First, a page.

Notwithstanding these reservations, the CBO and Tax Foundation reports help us start to think about taxes and transfers together – and give a more accurate view of government than we get by focusing on only one side of the budget.


  1. Eugene Patrick Devany  ::  12:56 pm on December 5th, 2013:

    The only fair way to study taxes and transfers together is to look at the gradual change in net wealth over time. President Obama began to speak about wealth and income just yesterday: “Wealth” – “millions of families were stripped of whatever cushion they had left”, ” the top 1 percent has a net worth 288 times higher than the typical family, which is a record for this country”, “gaps [in social welfare measures] are now as much about growing up rich or poor as they are about anything else”. “Income” – the top 10 percent no longer takes in one-third of our income — it now takes half. [He will take a pounding for the phrase “our income”].

    Only a study of family wealth over time will identify the real problems and enable worldwide comparisons.

  2. Michael Bindner  ::  12:41 am on December 6th, 2013:

    I agree that studies need to show income class impacts of both taxing and spending – both over a lifetime and in current budget years. Defense may “benefit” the nation and our allies – however defense dollars when spent go to real people, from military families to defense employees and contractors and their families. My father benefited from the Defense (and briefly the Coast Guard) budget from the time he enlisted to fight in WWII until he died while receiving a pension from Boeing, which at the time funded Rockwell, International’s retirement and health. Of course, he wold have been aghast at the contention that he spent his entire work life on the dole – even though he did.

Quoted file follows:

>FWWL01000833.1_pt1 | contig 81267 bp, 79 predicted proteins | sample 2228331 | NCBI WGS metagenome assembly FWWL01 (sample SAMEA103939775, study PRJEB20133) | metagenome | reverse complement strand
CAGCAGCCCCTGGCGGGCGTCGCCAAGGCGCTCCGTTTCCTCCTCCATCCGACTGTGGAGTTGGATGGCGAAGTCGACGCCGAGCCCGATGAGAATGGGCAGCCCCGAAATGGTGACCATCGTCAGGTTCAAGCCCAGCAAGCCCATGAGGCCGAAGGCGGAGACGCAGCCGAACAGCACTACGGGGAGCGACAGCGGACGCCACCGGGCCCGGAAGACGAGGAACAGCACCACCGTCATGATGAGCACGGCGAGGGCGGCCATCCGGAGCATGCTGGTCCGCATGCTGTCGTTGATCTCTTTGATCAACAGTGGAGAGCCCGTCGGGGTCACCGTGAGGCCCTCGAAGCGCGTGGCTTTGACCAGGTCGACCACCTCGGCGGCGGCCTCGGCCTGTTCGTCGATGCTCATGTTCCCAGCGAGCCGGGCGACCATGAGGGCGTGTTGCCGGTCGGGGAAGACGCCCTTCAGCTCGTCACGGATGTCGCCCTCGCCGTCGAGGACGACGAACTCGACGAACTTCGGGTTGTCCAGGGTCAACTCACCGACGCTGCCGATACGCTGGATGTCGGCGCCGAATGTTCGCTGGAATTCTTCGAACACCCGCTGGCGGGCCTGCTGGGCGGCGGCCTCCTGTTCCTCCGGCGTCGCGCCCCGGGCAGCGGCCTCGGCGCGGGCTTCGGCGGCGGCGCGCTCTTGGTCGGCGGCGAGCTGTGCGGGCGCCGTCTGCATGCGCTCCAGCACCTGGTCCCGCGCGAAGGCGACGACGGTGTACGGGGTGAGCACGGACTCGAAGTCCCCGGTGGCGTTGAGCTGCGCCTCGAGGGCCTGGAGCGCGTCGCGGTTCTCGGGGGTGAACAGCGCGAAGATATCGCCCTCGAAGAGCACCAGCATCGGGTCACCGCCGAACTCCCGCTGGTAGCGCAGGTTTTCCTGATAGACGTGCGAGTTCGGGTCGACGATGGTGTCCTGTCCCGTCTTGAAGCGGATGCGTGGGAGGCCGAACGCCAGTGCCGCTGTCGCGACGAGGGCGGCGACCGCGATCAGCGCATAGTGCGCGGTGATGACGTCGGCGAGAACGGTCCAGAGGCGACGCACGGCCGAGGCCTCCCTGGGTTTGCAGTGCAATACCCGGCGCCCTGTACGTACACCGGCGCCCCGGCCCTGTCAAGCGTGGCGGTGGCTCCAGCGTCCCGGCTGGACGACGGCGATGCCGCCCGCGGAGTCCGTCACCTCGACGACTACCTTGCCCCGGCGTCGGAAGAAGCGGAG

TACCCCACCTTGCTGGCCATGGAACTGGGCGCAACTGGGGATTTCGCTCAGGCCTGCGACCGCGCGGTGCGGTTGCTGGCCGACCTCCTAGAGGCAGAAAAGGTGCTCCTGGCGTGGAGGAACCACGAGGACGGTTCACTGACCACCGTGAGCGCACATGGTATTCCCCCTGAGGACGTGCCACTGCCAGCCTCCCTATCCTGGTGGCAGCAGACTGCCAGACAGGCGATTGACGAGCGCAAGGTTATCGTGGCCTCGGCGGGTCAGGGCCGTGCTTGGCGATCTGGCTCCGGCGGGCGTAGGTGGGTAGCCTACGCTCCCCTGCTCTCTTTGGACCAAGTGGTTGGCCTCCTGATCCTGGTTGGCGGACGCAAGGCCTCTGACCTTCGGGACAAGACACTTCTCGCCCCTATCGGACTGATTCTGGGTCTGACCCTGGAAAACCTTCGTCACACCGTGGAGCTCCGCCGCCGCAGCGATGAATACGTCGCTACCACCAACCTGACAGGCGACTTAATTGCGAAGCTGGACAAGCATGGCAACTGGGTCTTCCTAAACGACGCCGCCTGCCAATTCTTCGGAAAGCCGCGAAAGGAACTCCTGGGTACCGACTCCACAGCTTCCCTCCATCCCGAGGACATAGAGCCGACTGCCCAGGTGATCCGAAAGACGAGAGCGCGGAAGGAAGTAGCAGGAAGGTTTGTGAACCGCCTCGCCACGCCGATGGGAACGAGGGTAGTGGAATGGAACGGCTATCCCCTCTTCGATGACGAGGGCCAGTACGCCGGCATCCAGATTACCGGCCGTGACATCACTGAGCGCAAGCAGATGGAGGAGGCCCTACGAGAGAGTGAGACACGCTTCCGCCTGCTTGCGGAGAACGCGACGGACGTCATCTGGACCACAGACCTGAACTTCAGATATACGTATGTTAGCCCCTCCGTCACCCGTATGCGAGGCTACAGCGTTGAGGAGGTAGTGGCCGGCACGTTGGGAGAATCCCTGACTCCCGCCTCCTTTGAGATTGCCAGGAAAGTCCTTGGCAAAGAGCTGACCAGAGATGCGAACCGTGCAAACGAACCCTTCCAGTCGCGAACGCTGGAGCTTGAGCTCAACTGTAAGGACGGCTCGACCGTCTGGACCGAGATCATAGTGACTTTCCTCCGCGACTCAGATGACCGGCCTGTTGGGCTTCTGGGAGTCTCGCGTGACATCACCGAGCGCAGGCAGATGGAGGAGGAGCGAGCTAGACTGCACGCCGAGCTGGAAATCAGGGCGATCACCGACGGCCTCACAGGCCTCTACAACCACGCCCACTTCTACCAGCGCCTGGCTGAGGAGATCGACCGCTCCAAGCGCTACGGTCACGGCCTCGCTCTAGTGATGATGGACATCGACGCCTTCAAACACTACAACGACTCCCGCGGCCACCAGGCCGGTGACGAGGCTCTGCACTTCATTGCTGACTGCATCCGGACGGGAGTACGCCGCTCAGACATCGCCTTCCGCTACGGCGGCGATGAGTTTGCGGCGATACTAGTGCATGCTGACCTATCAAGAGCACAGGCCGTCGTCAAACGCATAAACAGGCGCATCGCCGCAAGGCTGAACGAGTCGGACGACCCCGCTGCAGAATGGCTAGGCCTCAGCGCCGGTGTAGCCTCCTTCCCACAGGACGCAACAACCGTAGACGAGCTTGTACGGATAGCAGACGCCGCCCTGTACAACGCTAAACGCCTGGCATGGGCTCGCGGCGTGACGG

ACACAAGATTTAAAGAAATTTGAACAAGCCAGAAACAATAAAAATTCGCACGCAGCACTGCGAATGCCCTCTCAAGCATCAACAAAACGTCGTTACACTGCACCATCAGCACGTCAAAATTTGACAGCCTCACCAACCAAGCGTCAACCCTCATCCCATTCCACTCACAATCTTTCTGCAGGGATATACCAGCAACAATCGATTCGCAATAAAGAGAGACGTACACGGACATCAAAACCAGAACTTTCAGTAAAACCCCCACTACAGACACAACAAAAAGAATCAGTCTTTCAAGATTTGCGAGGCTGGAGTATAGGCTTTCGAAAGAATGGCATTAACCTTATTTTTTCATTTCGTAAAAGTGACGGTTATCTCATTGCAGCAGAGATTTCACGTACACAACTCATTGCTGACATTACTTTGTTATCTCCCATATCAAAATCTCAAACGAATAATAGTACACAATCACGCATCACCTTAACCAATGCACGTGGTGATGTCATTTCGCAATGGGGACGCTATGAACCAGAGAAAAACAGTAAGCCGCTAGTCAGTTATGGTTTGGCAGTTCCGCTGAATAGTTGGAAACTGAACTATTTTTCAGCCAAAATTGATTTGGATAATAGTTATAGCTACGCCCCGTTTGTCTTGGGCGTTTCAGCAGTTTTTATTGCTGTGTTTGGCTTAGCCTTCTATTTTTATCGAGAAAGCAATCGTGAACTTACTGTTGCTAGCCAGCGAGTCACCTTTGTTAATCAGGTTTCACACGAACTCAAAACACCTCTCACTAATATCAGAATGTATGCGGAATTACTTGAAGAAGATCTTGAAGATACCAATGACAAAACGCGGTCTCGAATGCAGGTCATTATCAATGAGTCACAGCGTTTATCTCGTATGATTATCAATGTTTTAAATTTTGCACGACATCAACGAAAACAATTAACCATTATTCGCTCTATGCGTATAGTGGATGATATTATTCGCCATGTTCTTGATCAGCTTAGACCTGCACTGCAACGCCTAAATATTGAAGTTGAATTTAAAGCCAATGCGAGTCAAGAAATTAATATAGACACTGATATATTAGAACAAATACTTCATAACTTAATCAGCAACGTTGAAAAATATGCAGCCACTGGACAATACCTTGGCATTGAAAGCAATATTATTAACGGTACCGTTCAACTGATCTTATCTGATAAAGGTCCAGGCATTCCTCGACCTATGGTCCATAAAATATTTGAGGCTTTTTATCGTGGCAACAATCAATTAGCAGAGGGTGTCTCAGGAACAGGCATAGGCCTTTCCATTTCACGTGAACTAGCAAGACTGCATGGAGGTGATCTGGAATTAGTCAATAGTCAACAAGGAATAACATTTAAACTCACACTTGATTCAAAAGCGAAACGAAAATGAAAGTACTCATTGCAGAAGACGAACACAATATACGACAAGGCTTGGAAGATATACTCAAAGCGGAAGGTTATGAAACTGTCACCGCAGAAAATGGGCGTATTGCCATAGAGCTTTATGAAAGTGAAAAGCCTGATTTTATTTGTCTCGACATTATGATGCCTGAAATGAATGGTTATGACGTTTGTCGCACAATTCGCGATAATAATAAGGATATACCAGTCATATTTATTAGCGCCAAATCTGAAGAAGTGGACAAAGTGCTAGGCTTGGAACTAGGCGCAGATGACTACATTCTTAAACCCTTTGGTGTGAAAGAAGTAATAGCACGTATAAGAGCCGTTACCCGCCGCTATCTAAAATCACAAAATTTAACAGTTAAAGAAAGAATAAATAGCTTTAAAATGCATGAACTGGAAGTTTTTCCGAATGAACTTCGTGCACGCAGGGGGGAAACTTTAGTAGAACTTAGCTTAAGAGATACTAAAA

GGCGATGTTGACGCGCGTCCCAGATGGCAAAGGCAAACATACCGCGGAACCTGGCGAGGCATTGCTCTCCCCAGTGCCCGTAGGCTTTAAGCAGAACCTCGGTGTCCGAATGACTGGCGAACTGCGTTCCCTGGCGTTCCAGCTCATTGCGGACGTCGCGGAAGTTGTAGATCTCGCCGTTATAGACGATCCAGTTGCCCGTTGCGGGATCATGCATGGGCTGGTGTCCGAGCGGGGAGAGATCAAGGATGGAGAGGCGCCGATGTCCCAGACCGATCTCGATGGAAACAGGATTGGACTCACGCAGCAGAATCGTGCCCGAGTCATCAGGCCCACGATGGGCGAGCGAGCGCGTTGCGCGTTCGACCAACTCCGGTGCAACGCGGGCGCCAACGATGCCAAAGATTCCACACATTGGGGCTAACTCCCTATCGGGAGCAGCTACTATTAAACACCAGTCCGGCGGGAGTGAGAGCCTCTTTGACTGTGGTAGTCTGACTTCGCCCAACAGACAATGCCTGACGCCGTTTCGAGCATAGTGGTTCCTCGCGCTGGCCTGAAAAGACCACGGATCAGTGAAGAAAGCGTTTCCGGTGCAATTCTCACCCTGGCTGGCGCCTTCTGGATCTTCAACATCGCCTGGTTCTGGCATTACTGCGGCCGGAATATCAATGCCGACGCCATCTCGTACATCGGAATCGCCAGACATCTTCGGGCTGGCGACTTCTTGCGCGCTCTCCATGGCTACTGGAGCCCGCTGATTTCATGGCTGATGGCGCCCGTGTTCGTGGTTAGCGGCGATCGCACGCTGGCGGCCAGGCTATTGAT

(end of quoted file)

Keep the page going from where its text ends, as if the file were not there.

3. Tax Roundup, 12/6/2013: Fools Gold Edition. And: corporations can have their identity stolen too! « Roth & Company, P.C  ::  8:34 am on December 6th, 2013:

    […] Maag,  Analyzing Taxes and Transfers Together […]

  4. SteveinCH  ::  9:37 am on December 7th, 2013:

    I don’t know if this is the right place to ask but is there a place where the various tables in the report can be accessed in Excel?

  5. Ralph H  ::  10:40 am on December 7th, 2013:

    Your father was no more on the dole than other government workers: policemen, teachers, and social workers. Presumably they all benefit us and are professionals. So far we are not speaking German or Russian! We just have to monitor the spending to be sure we are getting good value.

  6. Elaine Maag  ::  10:58 pm on December 8th, 2013:

    One of the really nice things the authors of this paper chose to do was to put the data in Excel charts available to anyone on the web. The address is:

  7. Lee Thomas  ::  2:03 pm on December 10th, 2013:

    One of the issues that goes along with taxes, is that not all income is taxed. There is one of the measurements not looked at. Try to look a this with a open mind. Here is a family that gets food stamps, they receive $500.00 worth per month. They sell them for the going rate of .50 on the dollar. (If you are not aware that this goes on you are not in touch with the real world). Anyway, family sells them and receives $250.00 a income untaxed. The buyer gets them and uses them untaxed. The family has $250.00 to use as they want the $500.00 worth of food stamps that tax payers contribute to are a asset now with a capital gain for the buyer of $250.00 in un-reported income as was the families $250.00. All free to them but paid for by the tax payer.